Launching a test using the tool in question couldn’t be easier. Just head to the PageSpeed Insights homepage and enter your site’s URL in the corresponding field, then click on the blue Analyze button to the right:

Analyzing a website using the Google Speed Test.

Once you do so, it’ll only take a few seconds for your results to come in. When they do, click on the Mobile tab to check out your corresponding performance score, then do the same for your desktop results. As we mentioned earlier, scores can range from 0-100. If yours isn’t looking too hot (below 85), don’t panic – we’ll show you how to improve them shortly.

How Do I Use Google’s Speed Test to Increase My PageSpeed Score?

Finding out your PageSpeed Insights score was the easy part; now we have to sit down and work on improving it. The first thing we need to do is head to the Suggestions Summary section shown right beneath your score. Do note that each suggestion comes with a priority indicator that alerts you as to its importance:

Priority indicators show which Google Speed Test recommendations are more important.

Let’s take it from the top and cover some of the factors that can impact your PageSpeed Insight score, what they are, and how to improve (or eliminate) them.

Eliminate Render-Blocking Above-the-Fold

Eliminating render blocking with the Google Speed Test.
When we talk about render-blocking above-the-fold content (which is quite a mouthful!), we’re referring to external scripts that interfere with the initial loading of your website.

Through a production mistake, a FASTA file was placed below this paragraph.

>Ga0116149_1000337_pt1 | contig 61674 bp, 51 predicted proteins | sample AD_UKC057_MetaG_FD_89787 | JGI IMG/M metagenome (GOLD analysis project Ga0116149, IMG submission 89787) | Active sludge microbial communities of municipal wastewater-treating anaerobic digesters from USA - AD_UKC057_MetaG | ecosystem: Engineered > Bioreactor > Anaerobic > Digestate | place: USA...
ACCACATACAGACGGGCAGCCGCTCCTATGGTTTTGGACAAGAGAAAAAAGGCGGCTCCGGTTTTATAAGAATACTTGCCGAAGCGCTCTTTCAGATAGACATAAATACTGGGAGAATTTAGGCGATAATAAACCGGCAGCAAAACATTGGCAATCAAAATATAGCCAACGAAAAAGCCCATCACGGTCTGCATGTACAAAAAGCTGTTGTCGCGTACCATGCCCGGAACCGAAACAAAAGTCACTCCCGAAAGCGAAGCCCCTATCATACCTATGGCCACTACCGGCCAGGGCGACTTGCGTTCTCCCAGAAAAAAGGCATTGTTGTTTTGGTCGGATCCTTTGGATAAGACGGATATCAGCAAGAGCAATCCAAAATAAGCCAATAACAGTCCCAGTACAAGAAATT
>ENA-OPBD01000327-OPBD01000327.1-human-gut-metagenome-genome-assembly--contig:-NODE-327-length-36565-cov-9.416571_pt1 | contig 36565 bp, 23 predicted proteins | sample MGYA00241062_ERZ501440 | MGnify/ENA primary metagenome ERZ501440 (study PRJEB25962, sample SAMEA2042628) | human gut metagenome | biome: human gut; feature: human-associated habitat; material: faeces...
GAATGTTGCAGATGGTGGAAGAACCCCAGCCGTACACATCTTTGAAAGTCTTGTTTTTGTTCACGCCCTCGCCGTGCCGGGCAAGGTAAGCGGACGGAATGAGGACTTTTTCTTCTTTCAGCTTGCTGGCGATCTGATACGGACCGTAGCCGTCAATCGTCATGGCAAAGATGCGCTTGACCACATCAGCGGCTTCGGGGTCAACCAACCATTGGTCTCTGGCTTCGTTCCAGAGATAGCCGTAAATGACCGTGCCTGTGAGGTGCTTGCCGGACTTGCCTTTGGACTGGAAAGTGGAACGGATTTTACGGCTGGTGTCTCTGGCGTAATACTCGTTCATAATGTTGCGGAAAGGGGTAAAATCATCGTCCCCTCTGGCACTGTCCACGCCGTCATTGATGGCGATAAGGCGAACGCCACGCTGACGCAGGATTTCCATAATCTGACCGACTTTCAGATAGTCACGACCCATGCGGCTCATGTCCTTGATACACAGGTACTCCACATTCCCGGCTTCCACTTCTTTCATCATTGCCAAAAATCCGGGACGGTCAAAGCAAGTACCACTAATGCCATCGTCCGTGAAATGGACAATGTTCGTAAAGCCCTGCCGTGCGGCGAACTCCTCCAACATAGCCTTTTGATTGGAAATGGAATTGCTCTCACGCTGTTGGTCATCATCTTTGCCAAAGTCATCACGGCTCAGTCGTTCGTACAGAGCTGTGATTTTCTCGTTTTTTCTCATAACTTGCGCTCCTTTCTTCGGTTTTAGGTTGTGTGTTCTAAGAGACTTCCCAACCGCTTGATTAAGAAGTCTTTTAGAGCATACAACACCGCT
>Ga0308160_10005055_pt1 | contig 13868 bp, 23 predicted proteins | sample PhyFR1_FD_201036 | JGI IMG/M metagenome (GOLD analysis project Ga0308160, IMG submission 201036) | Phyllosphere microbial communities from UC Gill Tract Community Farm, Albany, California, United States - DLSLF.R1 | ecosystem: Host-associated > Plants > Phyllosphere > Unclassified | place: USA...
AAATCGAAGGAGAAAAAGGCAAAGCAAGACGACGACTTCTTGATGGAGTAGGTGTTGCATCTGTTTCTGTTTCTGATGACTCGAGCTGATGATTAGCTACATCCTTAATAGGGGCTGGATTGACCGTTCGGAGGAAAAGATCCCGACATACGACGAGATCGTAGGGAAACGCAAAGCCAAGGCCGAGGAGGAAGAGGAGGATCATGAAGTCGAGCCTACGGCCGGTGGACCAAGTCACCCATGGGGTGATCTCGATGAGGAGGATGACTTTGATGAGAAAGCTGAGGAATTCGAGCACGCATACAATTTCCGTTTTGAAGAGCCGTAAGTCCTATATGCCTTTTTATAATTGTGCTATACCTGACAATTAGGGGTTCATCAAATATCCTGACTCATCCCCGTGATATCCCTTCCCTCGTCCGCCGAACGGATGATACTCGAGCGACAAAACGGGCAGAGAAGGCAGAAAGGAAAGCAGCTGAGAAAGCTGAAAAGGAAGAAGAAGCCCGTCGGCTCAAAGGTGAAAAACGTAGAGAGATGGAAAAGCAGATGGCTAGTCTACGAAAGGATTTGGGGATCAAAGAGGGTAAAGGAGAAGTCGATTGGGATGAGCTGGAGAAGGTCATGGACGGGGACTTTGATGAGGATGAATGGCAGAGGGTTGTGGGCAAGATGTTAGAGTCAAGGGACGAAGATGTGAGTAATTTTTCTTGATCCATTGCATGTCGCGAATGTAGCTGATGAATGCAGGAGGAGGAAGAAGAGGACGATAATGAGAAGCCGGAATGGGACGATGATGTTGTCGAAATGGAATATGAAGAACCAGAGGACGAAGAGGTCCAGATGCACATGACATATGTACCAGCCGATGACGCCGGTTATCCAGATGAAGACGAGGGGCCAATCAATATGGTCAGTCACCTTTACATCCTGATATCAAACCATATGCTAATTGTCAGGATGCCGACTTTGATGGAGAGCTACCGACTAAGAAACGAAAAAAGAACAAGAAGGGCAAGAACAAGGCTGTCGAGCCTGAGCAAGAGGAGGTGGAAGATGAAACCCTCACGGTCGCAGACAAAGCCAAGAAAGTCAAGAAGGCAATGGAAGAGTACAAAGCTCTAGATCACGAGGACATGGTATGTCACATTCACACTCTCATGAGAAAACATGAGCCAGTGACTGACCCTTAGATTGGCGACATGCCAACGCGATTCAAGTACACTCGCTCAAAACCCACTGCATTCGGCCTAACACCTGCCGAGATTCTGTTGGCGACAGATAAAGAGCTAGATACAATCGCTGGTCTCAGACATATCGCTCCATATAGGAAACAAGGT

To put it simply, whenever someone visits your site, their browser “requests” the information it needs to load all its elements. Each time the browser runs into an external script (be it JavaScript or CSS), it needs to stop proceedings to download it, which slows the flow of information and makes the whole loading process take longer than it should.

Sadly, fixing this issue isn’t as straightforward as the other methods in this guide. It can be done in a matter of minutes, but it’ll require you to tinker with your website’s HTML, which can be a bit intimidating the first time around.

Fortunately, there are easier fixes that can lead to major load time improvements for your site!

Optimize Your Images

Image optimization is one of the most straightforward things you can do to increase your PageSpeed score and improve your loading times. All you have to do is run your images past an optimizer, which will compress them as much as possible without incurring noticeable losses of quality.